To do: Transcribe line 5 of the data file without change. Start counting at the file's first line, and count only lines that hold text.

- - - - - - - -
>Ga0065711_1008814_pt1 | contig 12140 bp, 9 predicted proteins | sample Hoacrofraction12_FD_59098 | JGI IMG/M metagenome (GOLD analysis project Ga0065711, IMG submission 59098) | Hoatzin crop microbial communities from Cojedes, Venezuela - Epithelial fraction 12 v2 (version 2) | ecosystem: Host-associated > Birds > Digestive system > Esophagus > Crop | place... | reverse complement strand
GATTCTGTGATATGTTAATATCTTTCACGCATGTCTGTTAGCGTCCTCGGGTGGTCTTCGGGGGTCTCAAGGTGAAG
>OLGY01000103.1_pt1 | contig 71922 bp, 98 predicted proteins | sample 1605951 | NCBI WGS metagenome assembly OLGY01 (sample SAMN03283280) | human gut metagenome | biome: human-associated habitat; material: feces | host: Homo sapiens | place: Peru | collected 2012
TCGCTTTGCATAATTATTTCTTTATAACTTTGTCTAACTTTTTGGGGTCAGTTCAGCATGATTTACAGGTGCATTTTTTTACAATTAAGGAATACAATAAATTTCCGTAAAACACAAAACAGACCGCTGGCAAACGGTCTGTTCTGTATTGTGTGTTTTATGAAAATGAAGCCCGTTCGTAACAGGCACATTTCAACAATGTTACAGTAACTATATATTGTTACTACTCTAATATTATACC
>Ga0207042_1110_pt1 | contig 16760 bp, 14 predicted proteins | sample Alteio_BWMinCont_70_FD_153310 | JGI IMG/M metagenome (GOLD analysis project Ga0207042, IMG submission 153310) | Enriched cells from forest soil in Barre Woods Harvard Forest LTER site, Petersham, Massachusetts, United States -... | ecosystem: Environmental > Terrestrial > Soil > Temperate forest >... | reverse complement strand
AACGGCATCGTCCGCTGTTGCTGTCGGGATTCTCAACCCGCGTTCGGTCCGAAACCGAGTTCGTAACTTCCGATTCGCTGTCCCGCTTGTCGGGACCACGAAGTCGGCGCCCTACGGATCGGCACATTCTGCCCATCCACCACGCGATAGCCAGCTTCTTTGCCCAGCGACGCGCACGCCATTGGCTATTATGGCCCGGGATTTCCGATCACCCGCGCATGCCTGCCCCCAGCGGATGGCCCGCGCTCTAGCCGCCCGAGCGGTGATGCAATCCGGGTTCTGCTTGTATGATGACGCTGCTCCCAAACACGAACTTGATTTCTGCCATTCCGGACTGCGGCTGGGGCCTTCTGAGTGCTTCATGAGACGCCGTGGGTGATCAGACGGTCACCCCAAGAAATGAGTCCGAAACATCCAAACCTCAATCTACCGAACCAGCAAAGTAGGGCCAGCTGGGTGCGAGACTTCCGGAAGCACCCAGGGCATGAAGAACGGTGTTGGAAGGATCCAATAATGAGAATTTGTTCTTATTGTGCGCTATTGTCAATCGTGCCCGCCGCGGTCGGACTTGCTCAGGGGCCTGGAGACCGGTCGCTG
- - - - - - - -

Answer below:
>Ga0207042_1110_pt1 | contig 16760 bp, 14 predicted proteins | sample Alteio_BWMinCont_70_FD_153310 | JGI IMG/M metagenome (GOLD analysis project Ga0207042, IMG submission 153310) | Enriched cells from forest soil in Barre Woods Harvard Forest LTER site, Petersham, Massachusetts, United States -... | ecosystem: Environmental > Terrestrial > Soil > Temperate forest >... | reverse complement strand